In the past five years, Rochelle Masters has seen her small psychology clinic in Perth’s northern suburbs grow through her unique approach to community engagement.
A focus on managing operational costs and detailed long-term planning has earned Mosaic Community Care a Rising Stars award in the not-for-profit category.
Since 2016, the Perth-based disabilities service provider has undergone an increase in turnover and expanded to employ 153 staff to keep up with growing demand for its services.
Mosaic attributes its growth in that time to a variety of factors, such as engaging employees’ non-job-related skills to reduce resource costs, as well as expanding its service availability north of the city.
However, it was Mosaic’s preparedness for the National Disability Insurance Scheme in 2018 that ensured it was able to handle an intake of new clients.
Founded in 1992 by a group of community members who saw a lack of good options for their loved ones with disabilities, the organisation has since transitioned to a ‘profit for purpose’ model with an emphasis on financial security.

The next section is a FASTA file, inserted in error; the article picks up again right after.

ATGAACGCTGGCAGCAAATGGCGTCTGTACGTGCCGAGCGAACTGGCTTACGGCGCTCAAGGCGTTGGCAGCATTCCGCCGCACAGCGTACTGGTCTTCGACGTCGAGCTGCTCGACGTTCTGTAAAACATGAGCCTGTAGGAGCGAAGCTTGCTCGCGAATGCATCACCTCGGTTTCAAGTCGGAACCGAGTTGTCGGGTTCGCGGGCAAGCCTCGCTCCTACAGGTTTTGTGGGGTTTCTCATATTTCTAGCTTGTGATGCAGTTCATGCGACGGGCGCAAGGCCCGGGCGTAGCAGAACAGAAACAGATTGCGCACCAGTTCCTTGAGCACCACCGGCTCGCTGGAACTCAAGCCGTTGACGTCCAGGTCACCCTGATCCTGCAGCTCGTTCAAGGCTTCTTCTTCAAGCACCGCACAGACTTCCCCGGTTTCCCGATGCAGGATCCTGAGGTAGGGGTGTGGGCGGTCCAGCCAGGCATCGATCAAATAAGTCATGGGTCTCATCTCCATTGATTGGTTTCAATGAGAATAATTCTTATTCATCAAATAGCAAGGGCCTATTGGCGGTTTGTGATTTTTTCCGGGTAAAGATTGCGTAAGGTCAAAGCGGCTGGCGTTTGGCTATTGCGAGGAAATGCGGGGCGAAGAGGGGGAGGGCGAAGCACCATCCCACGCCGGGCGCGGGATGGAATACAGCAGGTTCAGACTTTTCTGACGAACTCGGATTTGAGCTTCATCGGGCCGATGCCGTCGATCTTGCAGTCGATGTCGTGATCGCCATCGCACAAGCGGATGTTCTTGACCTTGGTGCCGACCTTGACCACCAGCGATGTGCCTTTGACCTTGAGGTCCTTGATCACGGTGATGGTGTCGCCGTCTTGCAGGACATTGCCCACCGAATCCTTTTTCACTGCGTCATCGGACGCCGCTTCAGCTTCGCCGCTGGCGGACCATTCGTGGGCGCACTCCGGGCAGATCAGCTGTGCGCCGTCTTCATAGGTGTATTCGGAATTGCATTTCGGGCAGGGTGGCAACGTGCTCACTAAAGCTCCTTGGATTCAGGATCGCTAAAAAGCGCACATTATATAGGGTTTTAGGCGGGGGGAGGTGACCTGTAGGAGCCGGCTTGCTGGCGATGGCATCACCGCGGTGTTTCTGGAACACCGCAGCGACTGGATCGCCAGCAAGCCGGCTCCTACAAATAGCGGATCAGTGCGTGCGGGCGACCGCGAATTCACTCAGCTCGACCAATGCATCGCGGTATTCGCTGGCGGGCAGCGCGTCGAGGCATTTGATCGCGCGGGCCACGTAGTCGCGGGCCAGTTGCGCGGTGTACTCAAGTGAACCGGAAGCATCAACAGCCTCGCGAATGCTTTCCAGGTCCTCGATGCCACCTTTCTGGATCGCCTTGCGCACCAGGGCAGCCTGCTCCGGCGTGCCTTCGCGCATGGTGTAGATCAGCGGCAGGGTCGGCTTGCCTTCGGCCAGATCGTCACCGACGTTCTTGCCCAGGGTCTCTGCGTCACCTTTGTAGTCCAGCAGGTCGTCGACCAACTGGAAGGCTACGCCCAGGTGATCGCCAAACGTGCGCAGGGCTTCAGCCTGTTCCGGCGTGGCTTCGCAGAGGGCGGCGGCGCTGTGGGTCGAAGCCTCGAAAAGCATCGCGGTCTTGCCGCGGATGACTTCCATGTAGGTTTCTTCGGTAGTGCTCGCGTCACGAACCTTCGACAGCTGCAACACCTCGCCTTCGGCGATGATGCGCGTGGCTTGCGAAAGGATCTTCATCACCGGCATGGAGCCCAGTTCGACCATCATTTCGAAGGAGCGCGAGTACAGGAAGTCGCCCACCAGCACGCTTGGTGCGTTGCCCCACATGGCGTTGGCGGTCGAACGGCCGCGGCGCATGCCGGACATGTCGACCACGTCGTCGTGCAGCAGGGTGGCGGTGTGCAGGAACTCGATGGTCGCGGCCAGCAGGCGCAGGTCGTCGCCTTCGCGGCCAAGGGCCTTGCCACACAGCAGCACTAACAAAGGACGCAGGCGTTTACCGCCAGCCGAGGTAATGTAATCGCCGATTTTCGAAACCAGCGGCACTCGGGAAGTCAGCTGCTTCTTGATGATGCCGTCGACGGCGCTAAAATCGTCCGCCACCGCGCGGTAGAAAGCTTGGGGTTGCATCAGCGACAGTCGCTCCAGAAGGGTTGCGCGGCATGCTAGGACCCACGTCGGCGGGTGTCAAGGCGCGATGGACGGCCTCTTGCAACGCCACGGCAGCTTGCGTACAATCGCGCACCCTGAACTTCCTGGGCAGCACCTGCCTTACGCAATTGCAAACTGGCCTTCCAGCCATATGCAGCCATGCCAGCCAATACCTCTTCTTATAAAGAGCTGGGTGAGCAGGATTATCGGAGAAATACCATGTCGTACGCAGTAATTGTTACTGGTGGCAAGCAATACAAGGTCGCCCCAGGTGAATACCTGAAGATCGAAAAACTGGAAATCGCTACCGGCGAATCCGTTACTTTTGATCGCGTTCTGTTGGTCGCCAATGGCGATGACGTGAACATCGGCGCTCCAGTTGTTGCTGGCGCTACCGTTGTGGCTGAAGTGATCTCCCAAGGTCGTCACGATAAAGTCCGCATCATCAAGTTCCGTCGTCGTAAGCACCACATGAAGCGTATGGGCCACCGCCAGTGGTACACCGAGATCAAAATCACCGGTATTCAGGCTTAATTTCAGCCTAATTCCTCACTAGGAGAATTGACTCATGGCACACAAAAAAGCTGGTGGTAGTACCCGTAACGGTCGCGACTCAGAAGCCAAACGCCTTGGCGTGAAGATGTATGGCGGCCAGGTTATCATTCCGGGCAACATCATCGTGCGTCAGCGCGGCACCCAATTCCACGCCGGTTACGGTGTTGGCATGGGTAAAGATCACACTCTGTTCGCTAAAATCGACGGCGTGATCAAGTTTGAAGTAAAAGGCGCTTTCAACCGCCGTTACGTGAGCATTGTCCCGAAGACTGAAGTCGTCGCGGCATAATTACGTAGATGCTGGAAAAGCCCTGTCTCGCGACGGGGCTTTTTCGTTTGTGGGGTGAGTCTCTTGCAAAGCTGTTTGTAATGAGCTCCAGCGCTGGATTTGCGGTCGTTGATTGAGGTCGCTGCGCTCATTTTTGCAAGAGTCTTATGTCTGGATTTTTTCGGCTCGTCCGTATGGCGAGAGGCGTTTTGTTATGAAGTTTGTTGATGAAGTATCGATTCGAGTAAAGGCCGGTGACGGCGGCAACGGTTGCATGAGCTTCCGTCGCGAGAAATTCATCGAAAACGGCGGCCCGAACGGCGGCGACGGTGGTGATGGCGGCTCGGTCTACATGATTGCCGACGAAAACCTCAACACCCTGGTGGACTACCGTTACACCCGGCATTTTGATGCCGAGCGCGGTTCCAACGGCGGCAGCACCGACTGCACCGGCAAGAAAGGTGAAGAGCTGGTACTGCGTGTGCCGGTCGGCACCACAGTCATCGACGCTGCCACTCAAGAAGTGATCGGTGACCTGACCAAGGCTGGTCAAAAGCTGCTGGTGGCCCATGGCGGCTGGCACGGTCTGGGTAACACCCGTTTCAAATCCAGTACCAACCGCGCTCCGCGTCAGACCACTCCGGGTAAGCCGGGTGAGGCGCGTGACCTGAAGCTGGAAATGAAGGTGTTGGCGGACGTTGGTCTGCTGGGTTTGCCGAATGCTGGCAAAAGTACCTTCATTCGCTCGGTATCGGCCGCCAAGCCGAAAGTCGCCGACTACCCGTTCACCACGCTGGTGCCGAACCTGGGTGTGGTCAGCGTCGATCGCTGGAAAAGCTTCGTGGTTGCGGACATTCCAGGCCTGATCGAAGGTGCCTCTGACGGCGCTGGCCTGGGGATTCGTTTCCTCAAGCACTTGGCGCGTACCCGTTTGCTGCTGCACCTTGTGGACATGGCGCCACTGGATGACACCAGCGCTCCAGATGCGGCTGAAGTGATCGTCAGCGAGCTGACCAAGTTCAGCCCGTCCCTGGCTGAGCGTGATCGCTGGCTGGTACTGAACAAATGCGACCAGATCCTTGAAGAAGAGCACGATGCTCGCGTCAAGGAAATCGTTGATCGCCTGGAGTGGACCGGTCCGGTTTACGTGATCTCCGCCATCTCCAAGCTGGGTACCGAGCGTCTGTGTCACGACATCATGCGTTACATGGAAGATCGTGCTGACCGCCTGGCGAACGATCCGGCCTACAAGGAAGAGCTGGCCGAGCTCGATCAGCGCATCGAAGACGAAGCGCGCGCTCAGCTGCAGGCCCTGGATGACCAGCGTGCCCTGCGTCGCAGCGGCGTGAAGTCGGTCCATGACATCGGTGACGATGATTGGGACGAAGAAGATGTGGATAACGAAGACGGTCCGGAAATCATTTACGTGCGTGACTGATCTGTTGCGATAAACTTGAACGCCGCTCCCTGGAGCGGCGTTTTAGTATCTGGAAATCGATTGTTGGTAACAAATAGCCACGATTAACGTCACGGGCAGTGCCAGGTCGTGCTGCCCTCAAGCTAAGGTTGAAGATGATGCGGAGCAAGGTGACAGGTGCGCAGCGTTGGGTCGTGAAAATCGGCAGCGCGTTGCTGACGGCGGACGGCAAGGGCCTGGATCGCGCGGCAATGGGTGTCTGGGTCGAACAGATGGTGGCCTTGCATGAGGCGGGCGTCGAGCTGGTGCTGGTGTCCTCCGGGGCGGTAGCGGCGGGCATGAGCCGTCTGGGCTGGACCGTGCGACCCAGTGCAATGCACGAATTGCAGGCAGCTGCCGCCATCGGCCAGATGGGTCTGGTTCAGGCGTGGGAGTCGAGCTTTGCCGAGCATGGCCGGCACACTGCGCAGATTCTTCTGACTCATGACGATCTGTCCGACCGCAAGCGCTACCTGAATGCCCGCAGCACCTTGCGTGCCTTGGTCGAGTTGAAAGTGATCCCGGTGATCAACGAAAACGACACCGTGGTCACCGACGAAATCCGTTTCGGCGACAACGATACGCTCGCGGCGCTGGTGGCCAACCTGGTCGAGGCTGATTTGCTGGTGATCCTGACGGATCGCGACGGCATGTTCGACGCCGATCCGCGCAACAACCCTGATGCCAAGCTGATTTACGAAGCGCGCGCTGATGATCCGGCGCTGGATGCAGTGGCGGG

Recognising that implementation of the NDIS would lead to changes in how the business operates, Mosaic’s leadership team invested money in a safety net for future divestment and strategic growth.
That proved beneficial, given the financial pressures resulting from the rollout of the NDIS. However, its financial strength and attention to costs has ensured Mosaic can weather the changes while continuing to deliver vital services to the community.
Nowhere was that preparation more necessary than with Mosaic’s community access and support service.
One CAS client who benefits from Mosaic’s financial stability is a non-communicative Iranian immigrant who uses the funding to attend his local Baha’i’ Faith community in Rockingham; another man with cerebral palsy uses it to sing at open mic sessions in Fremantle.
It’s that ability to empower individuals within tight budgetary constraints that made Mosaic stand apart as a rising star.